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Infect Immun. 1993 Nov;61(11):4569-74.

Epithelial cells secrete the chemokine interleukin-8 in response to bacterial entry.

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Department of Medicine, University of California, San Diego, La Jolla 92093.


Bacterial invasion of mucosal surfaces results in a rapid influx of polymorphonuclear leukocytes. The chemotactic stimulus responsible for this response is not known. Since epithelial cells are among the first cells entered by many enteric pathogens, we investigated the ability of epithelial cells to provide an early signal for the mucosal inflammatory response through the release of chemotactic cytokines. As shown herein, the chemokine interleukin-8 (IL-8), a potent chemoattractant and activator of polymorphonuclear leukocytes, was secreted by intestinal and cervical epithelial cells in response to bacterial entry. Moreover, a variety of different bacteria, including those that remain inside phagosomal vacuoles, e.g., Salmonella spp., and those that enter the cytoplasm, e.g., Listeria monocytogenes, stimulated this response. Increased IL-8 mRNA levels could be detected within 90 min after infection. Neither bacterial lipopolysaccharide nor noninvasive bacteria, including Escherichia coli and Enterococcus faecium, induced an IL-8 response. Moreover, tumor necrosis factor alpha, which is known to be expressed by some epithelial cells, was not detected in the culture supernatants after bacterial entry, and addition of anti-tumor necrosis factor alpha antibodies had no effect on the IL-8 response following bacterial entry. These data suggest the novel concept that epithelial cells serve as an early signaling system to host immune and inflammatory cells in the underlying mucosa following bacterial entry.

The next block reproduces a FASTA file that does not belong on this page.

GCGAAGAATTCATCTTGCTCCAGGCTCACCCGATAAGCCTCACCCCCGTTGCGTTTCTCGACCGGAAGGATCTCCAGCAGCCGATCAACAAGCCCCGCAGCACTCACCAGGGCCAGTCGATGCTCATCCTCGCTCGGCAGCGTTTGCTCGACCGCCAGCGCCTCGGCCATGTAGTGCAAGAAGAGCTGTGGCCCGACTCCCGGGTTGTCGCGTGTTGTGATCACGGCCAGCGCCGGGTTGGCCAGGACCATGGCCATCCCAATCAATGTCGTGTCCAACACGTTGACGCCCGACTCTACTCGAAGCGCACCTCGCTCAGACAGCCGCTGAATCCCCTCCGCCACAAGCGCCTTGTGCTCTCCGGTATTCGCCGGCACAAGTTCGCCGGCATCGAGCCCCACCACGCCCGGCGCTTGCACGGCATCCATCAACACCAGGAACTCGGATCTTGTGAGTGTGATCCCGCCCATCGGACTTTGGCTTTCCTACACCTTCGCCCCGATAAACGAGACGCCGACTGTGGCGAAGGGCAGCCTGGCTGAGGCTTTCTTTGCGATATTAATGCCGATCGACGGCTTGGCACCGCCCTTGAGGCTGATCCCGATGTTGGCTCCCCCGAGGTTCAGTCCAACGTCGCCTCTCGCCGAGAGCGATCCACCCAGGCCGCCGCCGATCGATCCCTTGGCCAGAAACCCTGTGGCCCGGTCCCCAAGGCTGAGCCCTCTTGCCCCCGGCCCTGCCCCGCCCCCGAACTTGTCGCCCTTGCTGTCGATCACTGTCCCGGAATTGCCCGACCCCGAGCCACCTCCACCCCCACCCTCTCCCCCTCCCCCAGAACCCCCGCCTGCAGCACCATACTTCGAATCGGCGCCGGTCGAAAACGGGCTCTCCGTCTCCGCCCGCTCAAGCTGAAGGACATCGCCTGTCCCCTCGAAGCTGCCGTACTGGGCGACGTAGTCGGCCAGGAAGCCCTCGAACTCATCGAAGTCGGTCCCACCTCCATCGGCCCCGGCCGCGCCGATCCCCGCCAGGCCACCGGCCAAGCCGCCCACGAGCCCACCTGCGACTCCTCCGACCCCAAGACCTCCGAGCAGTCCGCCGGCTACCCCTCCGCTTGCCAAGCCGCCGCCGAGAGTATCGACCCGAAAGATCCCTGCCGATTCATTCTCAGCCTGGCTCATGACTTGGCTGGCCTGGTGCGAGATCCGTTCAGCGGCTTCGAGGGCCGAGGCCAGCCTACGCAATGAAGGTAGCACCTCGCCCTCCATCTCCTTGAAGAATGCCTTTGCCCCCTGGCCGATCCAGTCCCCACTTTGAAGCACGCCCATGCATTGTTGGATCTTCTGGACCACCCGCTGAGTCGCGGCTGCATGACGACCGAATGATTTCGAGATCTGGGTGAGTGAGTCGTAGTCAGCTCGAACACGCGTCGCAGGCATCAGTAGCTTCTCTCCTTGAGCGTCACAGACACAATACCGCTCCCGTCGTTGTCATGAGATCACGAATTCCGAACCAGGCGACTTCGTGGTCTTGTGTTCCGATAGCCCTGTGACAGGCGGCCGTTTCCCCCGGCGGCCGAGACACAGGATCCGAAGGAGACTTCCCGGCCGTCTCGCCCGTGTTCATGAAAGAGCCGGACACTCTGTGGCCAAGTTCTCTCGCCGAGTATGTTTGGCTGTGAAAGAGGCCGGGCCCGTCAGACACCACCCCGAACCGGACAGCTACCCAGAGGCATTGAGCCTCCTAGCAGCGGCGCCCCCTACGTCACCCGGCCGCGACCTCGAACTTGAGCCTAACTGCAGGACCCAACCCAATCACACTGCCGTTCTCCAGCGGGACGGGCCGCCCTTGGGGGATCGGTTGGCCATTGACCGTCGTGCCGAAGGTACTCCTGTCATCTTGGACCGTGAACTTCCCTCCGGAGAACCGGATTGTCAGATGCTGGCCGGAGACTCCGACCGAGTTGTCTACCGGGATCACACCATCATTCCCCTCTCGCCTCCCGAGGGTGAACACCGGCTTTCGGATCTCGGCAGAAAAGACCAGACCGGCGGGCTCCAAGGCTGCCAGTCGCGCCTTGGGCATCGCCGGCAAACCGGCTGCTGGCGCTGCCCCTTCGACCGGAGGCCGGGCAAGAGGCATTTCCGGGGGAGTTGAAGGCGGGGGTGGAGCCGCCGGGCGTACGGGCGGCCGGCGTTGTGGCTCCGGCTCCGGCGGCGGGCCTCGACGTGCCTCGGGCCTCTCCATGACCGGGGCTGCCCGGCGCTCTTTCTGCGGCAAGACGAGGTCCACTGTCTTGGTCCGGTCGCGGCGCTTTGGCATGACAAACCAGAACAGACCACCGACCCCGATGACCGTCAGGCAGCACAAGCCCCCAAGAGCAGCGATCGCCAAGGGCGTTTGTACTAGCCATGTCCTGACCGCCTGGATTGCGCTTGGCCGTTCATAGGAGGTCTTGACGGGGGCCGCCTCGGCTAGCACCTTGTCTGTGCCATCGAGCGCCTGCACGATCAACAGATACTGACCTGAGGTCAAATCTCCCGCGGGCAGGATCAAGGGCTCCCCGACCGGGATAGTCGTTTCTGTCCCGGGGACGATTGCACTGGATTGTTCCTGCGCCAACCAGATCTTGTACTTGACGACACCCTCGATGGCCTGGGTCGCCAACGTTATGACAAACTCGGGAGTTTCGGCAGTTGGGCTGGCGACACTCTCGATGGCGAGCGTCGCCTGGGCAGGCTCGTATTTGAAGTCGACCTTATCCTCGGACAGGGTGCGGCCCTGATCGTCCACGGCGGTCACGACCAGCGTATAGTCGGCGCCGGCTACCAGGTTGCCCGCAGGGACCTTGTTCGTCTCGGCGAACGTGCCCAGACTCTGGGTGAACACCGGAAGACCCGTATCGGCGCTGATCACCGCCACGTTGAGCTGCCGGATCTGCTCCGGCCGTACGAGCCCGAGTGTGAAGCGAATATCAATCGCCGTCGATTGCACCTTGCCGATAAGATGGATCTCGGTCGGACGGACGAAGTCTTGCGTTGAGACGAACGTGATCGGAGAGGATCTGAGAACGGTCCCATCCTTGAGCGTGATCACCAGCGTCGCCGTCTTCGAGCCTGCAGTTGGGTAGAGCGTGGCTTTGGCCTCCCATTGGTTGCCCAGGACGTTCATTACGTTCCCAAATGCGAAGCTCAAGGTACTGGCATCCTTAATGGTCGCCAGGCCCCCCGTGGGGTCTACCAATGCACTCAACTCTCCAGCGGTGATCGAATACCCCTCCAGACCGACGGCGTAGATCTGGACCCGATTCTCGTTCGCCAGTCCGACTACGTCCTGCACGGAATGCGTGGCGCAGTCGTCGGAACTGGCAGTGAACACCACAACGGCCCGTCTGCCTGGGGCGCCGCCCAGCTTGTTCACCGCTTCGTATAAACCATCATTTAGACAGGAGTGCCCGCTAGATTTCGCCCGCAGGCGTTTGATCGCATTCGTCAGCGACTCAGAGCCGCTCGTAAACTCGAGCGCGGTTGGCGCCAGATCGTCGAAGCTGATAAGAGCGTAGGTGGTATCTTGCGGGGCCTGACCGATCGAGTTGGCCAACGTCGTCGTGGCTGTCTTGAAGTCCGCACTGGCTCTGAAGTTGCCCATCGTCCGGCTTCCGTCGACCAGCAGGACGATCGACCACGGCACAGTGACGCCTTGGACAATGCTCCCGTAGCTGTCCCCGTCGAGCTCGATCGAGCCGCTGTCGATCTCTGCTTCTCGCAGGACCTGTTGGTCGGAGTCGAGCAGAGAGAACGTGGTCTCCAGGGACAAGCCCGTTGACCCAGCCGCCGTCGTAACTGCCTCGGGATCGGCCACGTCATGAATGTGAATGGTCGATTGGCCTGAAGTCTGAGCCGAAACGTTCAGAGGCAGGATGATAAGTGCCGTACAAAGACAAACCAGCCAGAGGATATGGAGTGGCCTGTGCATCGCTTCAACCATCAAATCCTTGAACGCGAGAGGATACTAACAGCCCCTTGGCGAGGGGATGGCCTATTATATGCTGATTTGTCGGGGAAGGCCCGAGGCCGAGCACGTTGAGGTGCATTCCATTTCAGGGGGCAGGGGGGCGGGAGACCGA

[Indexed for MEDLINE]
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